Book Review – The Good International Citizen

The Good International Citizen: Australian Peacekeeping in Asia, Africa and Europe, 1991-1993. Volume 3 of the Official History of Australian Peacekeeping, Humanitarian and Post-Cold War Operations. by David Horner and John Connor
The Good International Citizen is the second volume of the five-volume Official History of Australian Peacekeeping, Humanitarian and Post-Cold War Operations series. The first published volume Australia and the New World Order: from Peacekeeping to Peace-enforcement 1988-1991 was published in 2011.
This volume explores Australia’s involvement in six overseas missions following the end of the1991 Gulf War: Cambodia (1991–99); Western Sahara (1991–94); the former Yugoslavia (1992–2004); Iraq (1991); Maritime Interception Force operations (1991–99); and the contribution to the inspection of weapons of mass destruction facilities in Iraq (1991–99). These six missions were all initiated during 1991 and some of them continued in various forms for many years.
These six missions reflected the increasing complexity of peacekeeping, as it overlapped with enforcement of sanctions, weapons inspections, humanitarian aid, election monitoring and peace enforcement. The phrase ‘good international citizen’ was politically popular at the time, but was accompanied by a diminishing sense of confidence in multilateralism and a ‘new world order’. With full access to all relevant Australian Government records, David Horner and John Connor provide readers with a comprehensive and authoritative account. This volume shows how Australian policy in the immediate post-Cold War era was driven as much by the idea of being a good international citizen as it was by narrow national interest.
As the official historian for the series, Horner uses the preface to explain the approach used and why it is different to earlier official histories. He explains…“for this series we have tried to tell the story of the respective missions at three levels: the strategic level, in which we have concentrated on the government’s decision-making process; the operational level, in which we sought to explain how the Australian Defence Force (ADF) and other agencies planned and executed their tasks; and the tactical or personal level, in which we try to describe what the participants actually did in the field.” The end result of the approach is a very comprehensive and coherent account of Australia’s contribution and involvement in these multinational operations.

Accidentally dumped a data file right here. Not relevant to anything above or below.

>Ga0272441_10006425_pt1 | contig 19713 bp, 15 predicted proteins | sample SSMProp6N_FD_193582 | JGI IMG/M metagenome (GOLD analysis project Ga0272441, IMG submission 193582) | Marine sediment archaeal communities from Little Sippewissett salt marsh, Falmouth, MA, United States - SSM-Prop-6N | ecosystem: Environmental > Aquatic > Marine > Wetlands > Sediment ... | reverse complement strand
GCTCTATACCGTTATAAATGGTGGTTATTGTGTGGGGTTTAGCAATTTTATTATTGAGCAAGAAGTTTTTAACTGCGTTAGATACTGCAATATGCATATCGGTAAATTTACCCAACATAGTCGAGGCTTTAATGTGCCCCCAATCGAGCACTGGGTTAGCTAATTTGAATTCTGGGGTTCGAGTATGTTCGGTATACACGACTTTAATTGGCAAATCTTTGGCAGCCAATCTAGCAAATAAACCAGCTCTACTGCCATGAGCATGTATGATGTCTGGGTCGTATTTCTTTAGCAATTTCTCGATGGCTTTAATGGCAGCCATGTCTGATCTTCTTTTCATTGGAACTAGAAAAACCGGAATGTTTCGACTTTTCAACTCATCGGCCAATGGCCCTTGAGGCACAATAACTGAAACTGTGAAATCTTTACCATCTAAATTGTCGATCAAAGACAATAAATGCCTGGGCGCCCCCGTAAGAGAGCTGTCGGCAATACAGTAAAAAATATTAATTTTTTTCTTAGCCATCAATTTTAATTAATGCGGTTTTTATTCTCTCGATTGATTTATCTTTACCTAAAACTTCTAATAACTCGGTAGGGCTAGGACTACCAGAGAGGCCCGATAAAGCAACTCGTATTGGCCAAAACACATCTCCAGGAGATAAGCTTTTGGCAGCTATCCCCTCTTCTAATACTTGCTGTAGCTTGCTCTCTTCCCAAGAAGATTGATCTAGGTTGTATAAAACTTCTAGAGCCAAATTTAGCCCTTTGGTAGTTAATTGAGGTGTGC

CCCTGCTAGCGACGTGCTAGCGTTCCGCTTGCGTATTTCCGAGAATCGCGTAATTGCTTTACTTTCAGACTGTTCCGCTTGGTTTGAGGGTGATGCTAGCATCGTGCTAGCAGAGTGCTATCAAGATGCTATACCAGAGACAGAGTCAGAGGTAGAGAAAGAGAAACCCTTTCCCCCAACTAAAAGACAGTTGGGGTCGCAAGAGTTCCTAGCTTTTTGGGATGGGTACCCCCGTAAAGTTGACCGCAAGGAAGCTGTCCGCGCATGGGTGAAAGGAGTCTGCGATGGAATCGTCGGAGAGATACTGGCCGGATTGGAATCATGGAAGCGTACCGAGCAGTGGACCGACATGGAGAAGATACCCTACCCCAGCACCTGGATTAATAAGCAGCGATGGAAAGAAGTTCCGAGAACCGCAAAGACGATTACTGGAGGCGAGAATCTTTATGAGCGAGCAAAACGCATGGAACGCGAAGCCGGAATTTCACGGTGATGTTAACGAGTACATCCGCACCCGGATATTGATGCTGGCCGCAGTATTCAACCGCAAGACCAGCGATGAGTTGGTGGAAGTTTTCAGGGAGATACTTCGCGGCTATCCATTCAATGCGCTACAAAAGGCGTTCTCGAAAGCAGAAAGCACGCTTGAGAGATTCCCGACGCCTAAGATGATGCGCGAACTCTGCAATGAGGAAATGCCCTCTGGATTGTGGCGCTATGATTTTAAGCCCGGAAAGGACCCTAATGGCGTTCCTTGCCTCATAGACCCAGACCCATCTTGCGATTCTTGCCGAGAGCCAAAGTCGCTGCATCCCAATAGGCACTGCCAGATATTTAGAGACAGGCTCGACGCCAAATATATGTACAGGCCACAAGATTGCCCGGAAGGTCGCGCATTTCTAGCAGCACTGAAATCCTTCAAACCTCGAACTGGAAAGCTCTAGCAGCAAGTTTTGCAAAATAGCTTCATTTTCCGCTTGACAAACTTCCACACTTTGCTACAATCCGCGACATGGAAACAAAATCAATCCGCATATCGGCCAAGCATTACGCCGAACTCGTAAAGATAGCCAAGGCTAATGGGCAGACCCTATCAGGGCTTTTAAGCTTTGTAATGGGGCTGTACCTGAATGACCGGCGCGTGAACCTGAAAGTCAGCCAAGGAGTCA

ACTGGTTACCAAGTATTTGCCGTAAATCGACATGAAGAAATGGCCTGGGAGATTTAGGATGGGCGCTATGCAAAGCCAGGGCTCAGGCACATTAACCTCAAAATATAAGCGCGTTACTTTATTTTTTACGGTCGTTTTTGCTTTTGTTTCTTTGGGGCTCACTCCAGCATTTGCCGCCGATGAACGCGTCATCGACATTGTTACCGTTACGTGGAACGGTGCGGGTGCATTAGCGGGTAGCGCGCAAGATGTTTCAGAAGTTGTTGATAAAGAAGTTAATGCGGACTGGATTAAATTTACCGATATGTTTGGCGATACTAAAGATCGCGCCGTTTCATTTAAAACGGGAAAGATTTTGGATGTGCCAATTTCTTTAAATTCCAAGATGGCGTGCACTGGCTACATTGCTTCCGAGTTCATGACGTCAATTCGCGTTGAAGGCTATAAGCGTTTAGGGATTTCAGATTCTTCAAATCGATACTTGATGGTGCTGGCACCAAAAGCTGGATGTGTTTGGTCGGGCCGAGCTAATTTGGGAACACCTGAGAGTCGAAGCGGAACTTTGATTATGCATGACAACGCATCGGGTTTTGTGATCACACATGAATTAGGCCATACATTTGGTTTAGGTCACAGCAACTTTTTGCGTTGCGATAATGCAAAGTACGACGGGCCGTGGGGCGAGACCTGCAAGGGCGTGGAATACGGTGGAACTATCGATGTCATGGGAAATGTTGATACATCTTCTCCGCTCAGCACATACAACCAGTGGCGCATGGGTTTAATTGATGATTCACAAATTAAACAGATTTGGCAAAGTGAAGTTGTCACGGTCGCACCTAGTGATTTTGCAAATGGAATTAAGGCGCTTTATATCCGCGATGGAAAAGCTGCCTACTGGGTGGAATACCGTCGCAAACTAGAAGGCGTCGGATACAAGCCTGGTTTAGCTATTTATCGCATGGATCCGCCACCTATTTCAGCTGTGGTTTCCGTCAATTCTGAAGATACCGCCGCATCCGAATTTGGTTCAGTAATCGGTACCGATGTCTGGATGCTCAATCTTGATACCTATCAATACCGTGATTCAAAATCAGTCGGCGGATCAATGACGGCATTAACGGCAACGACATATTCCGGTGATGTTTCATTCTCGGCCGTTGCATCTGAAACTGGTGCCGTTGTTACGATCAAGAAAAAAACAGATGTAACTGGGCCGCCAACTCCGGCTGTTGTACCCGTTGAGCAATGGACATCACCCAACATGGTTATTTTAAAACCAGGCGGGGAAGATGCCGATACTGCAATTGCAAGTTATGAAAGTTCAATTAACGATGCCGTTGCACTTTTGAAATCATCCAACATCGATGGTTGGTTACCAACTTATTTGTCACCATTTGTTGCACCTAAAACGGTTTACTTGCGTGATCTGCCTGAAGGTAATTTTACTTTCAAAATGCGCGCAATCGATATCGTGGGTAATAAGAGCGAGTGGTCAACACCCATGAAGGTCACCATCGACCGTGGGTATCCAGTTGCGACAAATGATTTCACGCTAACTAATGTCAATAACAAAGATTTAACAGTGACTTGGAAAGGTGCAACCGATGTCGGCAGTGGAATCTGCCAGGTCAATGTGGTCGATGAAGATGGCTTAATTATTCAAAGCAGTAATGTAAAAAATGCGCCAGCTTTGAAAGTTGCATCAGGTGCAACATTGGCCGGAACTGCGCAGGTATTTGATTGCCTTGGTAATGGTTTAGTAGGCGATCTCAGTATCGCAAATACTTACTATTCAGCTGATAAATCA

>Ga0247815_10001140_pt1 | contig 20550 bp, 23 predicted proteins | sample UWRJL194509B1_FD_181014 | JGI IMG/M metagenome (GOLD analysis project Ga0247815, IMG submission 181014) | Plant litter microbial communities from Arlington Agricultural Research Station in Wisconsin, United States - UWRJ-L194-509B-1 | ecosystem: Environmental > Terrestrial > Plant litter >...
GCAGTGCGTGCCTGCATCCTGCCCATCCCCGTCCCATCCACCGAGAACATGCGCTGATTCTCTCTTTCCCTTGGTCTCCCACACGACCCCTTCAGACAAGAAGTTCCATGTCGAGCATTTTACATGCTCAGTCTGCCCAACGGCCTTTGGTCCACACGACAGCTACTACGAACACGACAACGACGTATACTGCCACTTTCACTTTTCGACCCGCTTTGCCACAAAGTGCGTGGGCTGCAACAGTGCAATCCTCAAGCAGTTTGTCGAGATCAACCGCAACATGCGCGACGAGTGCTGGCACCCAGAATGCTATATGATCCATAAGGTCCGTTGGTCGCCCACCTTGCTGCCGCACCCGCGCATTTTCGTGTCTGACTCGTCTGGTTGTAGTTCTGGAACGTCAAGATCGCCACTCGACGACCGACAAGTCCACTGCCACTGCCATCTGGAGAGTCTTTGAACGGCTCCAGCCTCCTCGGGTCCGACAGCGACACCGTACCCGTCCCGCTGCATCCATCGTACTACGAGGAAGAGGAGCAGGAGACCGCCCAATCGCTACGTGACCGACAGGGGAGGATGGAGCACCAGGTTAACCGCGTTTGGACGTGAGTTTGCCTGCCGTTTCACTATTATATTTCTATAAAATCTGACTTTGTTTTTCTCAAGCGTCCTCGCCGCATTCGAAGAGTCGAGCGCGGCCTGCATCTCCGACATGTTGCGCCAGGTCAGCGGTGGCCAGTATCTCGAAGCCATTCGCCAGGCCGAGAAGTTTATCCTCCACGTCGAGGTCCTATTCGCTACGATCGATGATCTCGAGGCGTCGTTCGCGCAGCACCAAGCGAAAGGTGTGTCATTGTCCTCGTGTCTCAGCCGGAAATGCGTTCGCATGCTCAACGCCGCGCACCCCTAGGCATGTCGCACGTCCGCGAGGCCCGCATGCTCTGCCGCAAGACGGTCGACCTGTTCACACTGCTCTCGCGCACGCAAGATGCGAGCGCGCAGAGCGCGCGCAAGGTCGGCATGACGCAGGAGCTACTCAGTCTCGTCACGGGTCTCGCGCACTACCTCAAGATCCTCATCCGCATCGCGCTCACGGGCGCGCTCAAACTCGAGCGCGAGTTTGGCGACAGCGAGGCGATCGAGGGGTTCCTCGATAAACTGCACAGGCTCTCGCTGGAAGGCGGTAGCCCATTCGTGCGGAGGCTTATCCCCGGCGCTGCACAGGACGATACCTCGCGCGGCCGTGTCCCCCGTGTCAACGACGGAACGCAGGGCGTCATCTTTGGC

David Horner is the Professor of Australian Defence History in the Strategic and Defence Studies Centre at the Australian National University. In 2004 Horner was appointed the Official Historian of Australian Peacekeeping, Humanitarian and Post–Cold War Operations series. Dr John Connor is a senior lecturer in history at the University of New South Wales, Canberra. Connor previously worked in the official history team at the Australian War Memorial from 2004 to 2007.
The main body of The Good International Citizen is over 500 pages in length. It also includes a detailed chronology of events between 1989 and 1999, a full list of abbreviations, two appendices and a comprehensive index. Unsurprisingly, the bibliography is extensive and a valuable tool for future researchers in itself. There are a large number of colour plates which include maps and photographs, as well as some black and white figures, tables and maps throughout the text.
In all, about 4,000 ADF members participated in these six overseas missions and as Horner concludes Australians should be proud of the achievements of those who took part. As with previous peace-keeping operations, the missions were arduous, demanding and sometimes hazardous. Australia’s good fortune in avoiding casualties largely continued. One Australian, Major Susan Felsche, was killed on UN service in Western Sahara.
I commend The Good International Citizen to those who seek a better understanding the context, complexities and challenges of Australia’s military operations in the immediate post-Cold War era.

Cambridge University Press; 2014; 668 pp.; ISBN 9781107021624;

RRP $150.00 (hardcover)

Contact Marcus Fielding about this article.

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